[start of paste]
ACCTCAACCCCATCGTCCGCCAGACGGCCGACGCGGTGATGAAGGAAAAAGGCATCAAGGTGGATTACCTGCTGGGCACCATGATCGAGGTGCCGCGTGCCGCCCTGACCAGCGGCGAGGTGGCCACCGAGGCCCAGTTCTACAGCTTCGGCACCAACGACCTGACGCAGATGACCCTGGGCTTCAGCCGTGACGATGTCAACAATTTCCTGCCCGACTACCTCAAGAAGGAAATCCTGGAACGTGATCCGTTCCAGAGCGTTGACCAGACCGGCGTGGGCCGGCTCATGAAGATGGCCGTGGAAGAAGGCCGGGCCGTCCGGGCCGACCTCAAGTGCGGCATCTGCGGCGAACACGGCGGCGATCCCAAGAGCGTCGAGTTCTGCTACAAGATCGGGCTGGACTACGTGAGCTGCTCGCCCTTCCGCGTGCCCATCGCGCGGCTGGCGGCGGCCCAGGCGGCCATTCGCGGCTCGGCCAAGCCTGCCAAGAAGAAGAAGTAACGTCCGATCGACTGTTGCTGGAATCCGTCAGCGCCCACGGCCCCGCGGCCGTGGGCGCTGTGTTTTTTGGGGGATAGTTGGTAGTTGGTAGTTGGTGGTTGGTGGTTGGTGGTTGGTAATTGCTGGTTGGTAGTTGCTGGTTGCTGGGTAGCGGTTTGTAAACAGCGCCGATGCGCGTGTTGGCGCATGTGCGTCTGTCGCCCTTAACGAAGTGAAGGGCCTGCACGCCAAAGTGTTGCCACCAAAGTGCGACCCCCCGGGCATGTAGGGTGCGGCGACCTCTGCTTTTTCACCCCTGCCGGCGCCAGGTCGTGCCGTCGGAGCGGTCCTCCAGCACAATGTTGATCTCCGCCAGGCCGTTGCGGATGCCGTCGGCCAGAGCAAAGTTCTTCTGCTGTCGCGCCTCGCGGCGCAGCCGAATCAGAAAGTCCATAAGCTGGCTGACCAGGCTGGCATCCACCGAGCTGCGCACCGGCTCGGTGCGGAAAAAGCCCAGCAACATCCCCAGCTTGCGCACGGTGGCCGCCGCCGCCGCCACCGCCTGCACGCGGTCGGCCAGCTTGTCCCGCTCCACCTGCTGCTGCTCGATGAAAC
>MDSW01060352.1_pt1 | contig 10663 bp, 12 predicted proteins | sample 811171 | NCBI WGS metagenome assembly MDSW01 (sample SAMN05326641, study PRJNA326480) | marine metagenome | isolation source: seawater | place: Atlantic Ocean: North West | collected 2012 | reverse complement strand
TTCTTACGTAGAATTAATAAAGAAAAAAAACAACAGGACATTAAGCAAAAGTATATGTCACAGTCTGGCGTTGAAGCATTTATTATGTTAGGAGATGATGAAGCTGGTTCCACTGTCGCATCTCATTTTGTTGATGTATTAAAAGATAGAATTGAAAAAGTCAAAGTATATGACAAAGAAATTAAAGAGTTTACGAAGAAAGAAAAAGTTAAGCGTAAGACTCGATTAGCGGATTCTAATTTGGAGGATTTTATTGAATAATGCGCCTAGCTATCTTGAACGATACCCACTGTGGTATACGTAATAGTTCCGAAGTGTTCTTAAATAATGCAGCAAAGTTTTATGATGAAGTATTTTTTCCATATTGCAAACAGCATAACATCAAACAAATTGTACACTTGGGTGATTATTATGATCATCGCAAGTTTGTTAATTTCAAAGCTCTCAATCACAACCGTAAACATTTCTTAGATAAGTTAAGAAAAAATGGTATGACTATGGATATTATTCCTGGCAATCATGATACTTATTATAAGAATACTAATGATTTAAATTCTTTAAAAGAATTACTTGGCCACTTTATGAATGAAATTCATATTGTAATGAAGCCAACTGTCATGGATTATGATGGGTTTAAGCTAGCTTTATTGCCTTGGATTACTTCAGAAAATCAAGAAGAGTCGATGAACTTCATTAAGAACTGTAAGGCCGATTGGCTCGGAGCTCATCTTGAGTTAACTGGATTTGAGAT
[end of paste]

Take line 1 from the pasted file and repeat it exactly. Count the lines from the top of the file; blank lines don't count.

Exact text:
ACCTCAACCCCATCGTCCGCCAGACGGCCGACGCGGTGATGAAGGAAAAAGGCATCAAGGTGGATTACCTGCTGGGCACCATGATCGAGGTGCCGCGTGCCGCCCTGACCAGCGGCGAGGTGGCCACCGAGGCCCAGTTCTACAGCTTCGGCACCAACGACCTGACGCAGATGACCCTGGGCTTCAGCCGTGACGATGTCAACAATTTCCTGCCCGACTACCTCAAGAAGGAAATCCTGGAACGTGATCCGTTCCAGAGCGTTGACCAGACCGGCGTGGGCCGGCTCATGAAGATGGCCGTGGAAGAAGGCCGGGCCGTCCGGGCCGACCTCAAGTGCGGCATCTGCGGCGAACACGGCGGCGATCCCAAGAGCGTCGAGTTCTGCTACAAGATCGGGCTGGACTACGTGAGCTGCTCGCCCTTCCGCGTGCCCATCGCGCGGCTGGCGGCGGCCCAGGCGGCCATTCGCGGCTCGGCCAAGCCTGCCAAGAAGAAGAAGTAACGTCCGATCGACTGTTGCTGGAATCCGTCAGCGCCCACGGCCCCGCGGCCGTGGGCGCTGTGTTTTTTGGGGGATAGTTGGTAGTTGGTAGTTGGTGGTTGGTGGTTGGTGGTTGGTAATTGCTGGTTGGTAGTTGCTGGTTGCTGGGTAGCGGTTTGTAAACAGCGCCGATGCGCGTGTTGGCGCATGTGCGTCTGTCGCCCTTAACGAAGTGAAGGGCCTGCACGCCAAAGTGTTGCCACCAAAGTGCGACCCCCCGGGCATGTAGGGTGCGGCGACCTCTGCTTTTTCACCCCTGCCGGCGCCAGGTCGTGCCGTCGGAGCGGTCCTCCAGCACAATGTTGATCTCCGCCAGGCCGTTGCGGATGCCGTCGGCCAGAGCAAAGTTCTTCTGCTGTCGCGCCTCGCGGCGCAGCCGAATCAGAAAGTCCATAAGCTGGCTGACCAGGCTGGCATCCACCGAGCTGCGCACCGGCTCGGTGCGGAAAAAGCCCAGCAACATCCCCAGCTTGCGCACGGTGGCCGCCGCCGCCGCCACCGCCTGCACGCGGTCGGCCAGCTTGTCCCGCTCCACCTGCTGCTGCTCGATGAAAC